Life-Threatening Hypoglycemia Associated with Intentional Insulin Ingestion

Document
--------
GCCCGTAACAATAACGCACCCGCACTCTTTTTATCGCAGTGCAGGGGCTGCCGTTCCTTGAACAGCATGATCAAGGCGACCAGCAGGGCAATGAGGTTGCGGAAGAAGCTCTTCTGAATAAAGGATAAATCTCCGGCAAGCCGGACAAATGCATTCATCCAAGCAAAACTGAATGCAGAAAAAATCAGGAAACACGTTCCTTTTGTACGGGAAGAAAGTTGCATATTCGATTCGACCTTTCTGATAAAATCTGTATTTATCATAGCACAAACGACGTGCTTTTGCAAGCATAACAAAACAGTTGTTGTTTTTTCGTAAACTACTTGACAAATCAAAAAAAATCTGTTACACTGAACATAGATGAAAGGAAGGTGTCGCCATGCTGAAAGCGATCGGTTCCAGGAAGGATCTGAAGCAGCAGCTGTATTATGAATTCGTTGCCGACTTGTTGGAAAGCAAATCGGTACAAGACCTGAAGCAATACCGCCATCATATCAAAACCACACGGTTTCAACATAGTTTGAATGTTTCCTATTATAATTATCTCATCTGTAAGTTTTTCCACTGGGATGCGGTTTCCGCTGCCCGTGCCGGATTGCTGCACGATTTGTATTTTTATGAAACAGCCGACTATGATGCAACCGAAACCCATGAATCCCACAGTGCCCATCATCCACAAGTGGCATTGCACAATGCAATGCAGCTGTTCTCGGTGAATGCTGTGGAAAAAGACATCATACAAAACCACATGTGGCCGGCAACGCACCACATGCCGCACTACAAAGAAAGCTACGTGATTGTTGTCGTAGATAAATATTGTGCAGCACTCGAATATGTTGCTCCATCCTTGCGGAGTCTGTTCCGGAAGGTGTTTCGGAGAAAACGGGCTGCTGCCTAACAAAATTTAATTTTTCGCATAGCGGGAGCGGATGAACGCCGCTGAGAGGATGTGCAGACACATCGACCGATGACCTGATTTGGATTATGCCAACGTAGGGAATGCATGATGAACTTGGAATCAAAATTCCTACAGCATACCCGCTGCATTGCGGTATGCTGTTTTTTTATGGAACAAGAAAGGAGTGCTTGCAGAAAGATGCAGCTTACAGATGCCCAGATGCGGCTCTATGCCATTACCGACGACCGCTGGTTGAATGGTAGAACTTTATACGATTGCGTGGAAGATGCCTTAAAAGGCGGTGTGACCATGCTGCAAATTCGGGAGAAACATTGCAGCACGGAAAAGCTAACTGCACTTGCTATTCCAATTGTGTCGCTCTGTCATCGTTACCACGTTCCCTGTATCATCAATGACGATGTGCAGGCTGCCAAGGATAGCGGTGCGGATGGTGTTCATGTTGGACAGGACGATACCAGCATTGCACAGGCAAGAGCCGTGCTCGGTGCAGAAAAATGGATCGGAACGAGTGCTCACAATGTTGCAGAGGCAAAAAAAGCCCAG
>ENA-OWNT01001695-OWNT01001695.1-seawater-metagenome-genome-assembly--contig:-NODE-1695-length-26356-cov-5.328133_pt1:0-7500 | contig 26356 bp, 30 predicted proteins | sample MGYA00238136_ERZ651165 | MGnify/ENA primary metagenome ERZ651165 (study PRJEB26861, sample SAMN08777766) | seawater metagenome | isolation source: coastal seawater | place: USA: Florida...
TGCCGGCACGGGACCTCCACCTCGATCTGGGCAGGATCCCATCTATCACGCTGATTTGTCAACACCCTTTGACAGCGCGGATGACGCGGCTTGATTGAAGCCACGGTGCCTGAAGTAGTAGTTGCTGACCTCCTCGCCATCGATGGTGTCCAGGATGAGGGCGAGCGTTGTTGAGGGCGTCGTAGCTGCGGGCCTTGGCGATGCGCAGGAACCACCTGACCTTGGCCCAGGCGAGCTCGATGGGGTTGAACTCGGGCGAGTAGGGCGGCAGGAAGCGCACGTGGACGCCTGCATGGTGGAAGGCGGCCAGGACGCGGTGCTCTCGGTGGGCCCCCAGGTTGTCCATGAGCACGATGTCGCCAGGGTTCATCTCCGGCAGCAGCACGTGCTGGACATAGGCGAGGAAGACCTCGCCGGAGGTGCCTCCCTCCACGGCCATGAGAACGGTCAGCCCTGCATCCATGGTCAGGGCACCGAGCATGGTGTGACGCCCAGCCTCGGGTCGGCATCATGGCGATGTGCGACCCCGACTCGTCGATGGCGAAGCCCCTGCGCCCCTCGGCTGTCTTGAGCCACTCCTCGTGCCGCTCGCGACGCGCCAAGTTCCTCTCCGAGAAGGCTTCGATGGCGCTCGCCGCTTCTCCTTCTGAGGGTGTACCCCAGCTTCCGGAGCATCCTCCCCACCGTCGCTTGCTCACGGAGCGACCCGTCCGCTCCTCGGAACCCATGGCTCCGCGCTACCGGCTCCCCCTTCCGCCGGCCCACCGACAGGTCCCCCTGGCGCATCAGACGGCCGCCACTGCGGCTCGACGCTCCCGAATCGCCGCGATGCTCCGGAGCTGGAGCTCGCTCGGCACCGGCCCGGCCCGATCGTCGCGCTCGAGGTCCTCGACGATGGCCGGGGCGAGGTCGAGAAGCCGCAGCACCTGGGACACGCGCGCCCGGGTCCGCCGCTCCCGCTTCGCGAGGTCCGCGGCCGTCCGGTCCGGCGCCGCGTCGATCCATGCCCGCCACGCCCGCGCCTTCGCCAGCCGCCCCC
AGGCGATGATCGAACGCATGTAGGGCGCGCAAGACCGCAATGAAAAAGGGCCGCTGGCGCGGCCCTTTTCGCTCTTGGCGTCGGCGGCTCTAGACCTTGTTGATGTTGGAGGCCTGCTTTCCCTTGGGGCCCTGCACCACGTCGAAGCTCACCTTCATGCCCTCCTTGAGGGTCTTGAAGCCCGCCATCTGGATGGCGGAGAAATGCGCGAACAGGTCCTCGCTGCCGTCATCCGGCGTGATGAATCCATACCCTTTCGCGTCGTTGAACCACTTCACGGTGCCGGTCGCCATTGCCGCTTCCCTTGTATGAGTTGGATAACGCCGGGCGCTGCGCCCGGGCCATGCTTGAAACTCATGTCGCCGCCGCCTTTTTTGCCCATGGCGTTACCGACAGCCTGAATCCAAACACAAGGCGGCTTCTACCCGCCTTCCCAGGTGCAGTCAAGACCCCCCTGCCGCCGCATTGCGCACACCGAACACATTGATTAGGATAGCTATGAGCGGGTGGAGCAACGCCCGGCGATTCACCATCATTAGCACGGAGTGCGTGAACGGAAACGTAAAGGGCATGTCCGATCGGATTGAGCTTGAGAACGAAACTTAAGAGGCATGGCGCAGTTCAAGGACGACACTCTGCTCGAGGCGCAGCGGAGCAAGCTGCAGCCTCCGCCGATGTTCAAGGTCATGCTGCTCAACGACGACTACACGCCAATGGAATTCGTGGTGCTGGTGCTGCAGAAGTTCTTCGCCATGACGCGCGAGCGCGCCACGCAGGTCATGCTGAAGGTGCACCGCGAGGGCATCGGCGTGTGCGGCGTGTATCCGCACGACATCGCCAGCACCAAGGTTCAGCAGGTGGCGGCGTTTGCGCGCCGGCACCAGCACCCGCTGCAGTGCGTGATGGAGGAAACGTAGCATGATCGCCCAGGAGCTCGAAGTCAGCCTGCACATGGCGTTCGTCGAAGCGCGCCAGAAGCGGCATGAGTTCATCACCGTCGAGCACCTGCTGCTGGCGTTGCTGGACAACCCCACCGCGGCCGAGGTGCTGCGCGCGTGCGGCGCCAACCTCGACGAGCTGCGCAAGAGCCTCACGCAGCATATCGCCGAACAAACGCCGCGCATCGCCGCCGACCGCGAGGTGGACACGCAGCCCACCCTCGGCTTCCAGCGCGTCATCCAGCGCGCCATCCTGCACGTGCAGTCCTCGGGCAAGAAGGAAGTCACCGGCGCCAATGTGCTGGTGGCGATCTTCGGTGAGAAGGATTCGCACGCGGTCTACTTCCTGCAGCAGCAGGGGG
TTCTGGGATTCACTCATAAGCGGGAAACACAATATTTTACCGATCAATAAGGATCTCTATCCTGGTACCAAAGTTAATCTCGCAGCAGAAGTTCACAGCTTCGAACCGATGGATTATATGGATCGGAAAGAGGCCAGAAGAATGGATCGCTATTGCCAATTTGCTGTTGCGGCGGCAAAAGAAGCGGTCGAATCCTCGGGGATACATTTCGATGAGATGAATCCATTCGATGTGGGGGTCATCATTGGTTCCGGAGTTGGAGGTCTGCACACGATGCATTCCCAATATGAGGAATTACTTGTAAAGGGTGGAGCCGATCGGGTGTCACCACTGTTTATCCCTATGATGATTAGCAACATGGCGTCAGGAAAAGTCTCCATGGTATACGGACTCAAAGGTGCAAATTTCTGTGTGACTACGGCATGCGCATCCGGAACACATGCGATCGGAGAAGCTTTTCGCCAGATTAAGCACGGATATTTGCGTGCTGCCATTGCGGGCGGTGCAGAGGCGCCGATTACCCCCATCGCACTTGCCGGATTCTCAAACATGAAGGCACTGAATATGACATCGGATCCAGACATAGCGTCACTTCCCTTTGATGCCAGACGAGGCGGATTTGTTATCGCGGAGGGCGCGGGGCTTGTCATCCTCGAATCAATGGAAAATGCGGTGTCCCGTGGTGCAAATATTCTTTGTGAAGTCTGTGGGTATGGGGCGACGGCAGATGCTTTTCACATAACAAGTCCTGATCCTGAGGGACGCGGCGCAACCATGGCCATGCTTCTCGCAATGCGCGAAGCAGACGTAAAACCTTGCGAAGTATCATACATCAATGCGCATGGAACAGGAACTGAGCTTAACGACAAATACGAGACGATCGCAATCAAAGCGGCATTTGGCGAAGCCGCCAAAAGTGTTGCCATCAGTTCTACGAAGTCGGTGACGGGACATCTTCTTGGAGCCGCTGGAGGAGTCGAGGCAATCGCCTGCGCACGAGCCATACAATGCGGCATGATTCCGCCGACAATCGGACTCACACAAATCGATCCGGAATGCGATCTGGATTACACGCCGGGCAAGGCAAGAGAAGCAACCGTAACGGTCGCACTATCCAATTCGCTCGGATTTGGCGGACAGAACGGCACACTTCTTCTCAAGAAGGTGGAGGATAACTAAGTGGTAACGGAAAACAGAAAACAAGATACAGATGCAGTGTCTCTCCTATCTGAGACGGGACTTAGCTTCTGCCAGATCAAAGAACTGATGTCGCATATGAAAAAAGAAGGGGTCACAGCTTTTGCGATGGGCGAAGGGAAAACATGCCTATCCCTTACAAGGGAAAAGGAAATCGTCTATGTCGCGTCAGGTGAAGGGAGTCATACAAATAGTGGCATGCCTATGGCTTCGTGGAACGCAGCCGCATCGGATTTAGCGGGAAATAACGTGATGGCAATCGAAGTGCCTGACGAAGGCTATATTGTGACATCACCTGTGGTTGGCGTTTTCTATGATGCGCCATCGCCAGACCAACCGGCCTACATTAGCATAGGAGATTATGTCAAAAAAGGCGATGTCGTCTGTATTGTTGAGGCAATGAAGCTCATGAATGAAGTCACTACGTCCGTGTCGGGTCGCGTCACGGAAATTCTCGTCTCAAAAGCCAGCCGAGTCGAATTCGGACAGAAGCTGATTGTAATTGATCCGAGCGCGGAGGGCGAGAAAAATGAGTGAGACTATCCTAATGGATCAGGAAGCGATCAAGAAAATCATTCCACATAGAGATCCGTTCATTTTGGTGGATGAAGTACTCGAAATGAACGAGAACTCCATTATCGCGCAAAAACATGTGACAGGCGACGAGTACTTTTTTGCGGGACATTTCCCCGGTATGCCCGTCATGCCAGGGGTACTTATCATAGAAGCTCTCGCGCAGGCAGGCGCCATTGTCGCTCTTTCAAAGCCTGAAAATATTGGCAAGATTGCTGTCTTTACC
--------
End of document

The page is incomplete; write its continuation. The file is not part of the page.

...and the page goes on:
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There are reports of insulin overdose by injection, yet little is known regarding the potential harms of intentional oral ingestion of insulin. In this report, we describe a case of massive insulin ingestion and ensuing hypoglycemia. To our knowledge, there are no previously published cases of hypoglycemia caused by intentional insulin ingestion. A 51-year-old man intentionally ingested three 10-ml vials (total of 3000 units) of various insulins: one vial each of insulin aspart, lispro, and glargine. Four symptomatic hypoglycemic episodes, with blood glucose levels of 48, 25, 34, and 40 mg/dl, occurred approximately 1, 3, 4, and 5 hours, respectively, after ingestion. The hypoglycemia could not be explained other than the ingestion of the insulins. The patient was admitted for observation, and euglycemia occurred within 24 hours without any additional hypoglycemic episodes. Hypoglycemia treatment is reviewed in this case report, and factors that may affect systemic response of orally ingested insulin, including gastrointestinal absorption and insulin sensitivity, are discussed. In addition, the findings of our case report may provide useful insight into the development of novel oral insulin products that are currently in research. Despite poor bioavailability (1%) when taken orally, insulin may produce symptomatic hypoglycemia with a massive ingestion. Vigilant blood glucose monitoring, supportive care with glucose replacement therapy, and admission to the hospital for observation may be required.

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